Students at Le Moyne College, the only Catholic college in the Syracuse Diocese, will not return to campus and the college has moved courses online for the rest of the semester.
“It saddens me to the core that we have come to this decision, and I can only imagine how heartbreaking this is for all of you, especially our seniors,” Le Moyne President Linda LeMura said Tuesday morning in an announcement. “It’s a difficult decision but one I know in my heart is the right one.”
Le Moyne had previously extended spring break and planned to teach online until at least March 27. The college and its chaplain’s office are “looking for ways to support students remotely just to stay in touch and let them know we’re still here, that we’re eager for them to return,” said Thomas Andino, director of Campus Ministry.
Catholic chaplains at other colleges in the Syracuse Diocese are also adjusting their ministry as the novel coronavirus closes campuses and puts classes online at least temporarily.
“It’s a quandary and we’re praying,” Sister Rose Casaleno, CSJ, director of Campus Ministry at SUNY Binghamton said last week. “It’s hard to predict what will be in a month.”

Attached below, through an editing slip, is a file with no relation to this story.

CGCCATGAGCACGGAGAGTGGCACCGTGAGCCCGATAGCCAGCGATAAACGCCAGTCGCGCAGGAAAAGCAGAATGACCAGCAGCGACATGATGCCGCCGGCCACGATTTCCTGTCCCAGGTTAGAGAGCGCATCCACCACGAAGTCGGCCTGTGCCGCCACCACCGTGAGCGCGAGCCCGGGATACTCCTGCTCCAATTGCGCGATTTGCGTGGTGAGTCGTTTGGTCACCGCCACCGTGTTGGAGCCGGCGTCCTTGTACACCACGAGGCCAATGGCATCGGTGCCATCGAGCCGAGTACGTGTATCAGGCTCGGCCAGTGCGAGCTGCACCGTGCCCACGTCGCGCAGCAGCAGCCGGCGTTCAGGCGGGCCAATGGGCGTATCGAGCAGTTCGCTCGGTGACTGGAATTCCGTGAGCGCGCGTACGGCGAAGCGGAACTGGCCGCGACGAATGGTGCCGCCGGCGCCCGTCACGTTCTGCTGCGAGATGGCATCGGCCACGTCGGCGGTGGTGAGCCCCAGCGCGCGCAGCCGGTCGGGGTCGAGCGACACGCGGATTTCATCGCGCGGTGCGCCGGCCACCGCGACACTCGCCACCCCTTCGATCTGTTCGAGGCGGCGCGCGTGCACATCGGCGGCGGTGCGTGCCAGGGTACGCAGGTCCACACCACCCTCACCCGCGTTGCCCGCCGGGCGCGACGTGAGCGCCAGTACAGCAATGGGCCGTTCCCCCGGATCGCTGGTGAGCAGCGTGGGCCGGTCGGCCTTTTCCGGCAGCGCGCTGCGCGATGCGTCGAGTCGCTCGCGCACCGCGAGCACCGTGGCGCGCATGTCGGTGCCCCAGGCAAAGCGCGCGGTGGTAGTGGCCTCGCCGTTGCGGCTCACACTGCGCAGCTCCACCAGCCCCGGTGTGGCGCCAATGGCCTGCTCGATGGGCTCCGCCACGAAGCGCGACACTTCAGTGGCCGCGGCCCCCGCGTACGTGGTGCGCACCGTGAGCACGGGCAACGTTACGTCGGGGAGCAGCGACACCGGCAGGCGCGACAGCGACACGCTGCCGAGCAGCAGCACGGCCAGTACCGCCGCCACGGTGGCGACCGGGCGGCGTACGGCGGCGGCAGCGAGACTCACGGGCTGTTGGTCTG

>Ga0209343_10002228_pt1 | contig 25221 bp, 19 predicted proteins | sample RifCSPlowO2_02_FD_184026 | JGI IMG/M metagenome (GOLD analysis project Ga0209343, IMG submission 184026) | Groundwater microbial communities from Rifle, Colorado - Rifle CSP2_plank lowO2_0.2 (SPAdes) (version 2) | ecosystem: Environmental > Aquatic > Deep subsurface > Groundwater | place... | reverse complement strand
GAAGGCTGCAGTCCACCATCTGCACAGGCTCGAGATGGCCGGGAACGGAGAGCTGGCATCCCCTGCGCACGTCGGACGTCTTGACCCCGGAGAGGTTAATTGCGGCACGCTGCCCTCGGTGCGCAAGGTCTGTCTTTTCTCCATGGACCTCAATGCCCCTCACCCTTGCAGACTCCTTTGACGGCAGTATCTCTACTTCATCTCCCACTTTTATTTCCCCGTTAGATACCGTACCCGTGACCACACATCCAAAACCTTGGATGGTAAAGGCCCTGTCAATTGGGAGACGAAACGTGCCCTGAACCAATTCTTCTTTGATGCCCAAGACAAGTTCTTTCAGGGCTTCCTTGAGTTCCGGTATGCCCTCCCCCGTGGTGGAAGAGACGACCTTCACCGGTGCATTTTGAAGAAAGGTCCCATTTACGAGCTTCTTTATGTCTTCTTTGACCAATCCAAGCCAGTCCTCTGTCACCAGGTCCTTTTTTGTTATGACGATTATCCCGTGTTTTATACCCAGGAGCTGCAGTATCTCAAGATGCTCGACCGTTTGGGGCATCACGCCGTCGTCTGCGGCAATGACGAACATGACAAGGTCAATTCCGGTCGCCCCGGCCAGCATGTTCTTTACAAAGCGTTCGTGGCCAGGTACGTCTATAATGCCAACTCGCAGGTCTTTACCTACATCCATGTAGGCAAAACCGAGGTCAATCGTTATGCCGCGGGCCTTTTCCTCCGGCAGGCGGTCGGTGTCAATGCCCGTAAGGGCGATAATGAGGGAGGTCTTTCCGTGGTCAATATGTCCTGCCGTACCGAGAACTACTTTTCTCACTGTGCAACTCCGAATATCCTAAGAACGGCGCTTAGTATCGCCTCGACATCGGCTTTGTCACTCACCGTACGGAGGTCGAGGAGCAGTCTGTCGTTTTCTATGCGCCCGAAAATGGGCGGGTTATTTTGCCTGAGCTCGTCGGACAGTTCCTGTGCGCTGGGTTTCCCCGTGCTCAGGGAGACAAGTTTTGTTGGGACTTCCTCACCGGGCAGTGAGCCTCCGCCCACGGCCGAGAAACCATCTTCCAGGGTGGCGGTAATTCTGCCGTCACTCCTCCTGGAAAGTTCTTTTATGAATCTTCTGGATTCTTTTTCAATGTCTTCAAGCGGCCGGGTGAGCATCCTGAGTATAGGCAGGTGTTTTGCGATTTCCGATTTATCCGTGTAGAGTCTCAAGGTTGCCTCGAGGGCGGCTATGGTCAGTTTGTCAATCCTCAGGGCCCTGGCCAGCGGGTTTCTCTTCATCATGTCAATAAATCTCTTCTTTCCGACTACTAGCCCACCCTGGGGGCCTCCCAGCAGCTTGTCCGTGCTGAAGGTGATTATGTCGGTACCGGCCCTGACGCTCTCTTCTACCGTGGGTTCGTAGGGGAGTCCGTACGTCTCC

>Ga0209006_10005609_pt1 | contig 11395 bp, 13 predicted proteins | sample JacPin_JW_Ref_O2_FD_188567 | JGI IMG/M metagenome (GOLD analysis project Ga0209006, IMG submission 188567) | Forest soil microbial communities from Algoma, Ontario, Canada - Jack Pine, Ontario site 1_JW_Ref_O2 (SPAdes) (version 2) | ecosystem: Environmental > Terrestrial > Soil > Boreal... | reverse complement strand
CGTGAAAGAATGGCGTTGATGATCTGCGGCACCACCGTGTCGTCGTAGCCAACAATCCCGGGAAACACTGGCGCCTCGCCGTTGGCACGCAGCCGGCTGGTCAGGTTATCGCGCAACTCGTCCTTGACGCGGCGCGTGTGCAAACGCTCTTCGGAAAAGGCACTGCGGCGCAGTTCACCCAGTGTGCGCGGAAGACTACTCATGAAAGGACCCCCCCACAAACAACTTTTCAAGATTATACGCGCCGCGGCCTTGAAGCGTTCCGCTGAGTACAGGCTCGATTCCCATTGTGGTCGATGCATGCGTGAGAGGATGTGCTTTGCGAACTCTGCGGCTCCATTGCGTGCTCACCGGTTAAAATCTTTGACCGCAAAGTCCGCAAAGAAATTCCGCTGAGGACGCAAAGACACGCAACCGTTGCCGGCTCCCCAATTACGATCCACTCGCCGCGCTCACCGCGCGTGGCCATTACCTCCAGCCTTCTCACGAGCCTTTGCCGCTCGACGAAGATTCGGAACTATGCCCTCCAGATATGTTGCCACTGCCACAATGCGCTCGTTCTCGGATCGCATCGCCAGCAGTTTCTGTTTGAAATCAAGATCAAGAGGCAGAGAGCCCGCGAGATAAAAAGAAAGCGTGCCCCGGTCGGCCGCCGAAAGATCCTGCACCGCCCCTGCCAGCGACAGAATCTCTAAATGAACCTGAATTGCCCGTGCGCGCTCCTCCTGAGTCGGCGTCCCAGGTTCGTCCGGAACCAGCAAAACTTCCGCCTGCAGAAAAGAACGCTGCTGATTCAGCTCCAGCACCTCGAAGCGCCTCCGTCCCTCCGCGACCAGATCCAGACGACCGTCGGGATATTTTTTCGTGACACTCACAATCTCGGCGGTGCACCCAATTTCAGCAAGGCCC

SUNY Binghamton, SUNY Cortland, SUNY Morrisville, and SUNY Oswego are sending students home and moving courses online for the rest of the semester following a March 11 order from New York Gov. Andrew Cuomo.
“I know on the Oswego campus and other campuses many are stunned and shocked by the uncertainty,” Michael Huynh, director of Campus Ministry at SUNY Oswego, said in an email. “We are in uncharted waters ourselves in campus ministry but recognize as a people of hope we need to trust and journey through this together. The last few days have been spent listening to folks and being present to them.”
Some students are expected to remain on campuses or in college towns. Others, including international students, may need special assistance.
“I’m sure God is calling us to serve in a new capacity in light of this situation,” Huynh said.
In addition to Mass, the coronavirus is affecting mission trips. Six Syracuse University students will miss out on a trip to Nazareth Farm, a Catholic service and retreat center in West Virginia. The university announced March 16 that students would not return to campus this semester.
Franciscan Father Gerry Waterman, the university’s Catholic chaplain, is likely to stream Masses online. “If I’m not providing service, I’m going virtual,” he said. “Students are living virtual lives anyway.”
Colgate University in Hamilton will offer online courses through April 19. “I will always remain available for 1:1 counseling/spiritual direction and other conversations, but these conversations will now happen online or by phone,” Deacon Mark Shiner, chaplain and Catholic Campus Minister at Colgate told students in an email survey. “You can always email me or text me directly if you want to talk. I remain, as always enthusiastic about hearing from you and traveling alongside you in your life of faith.”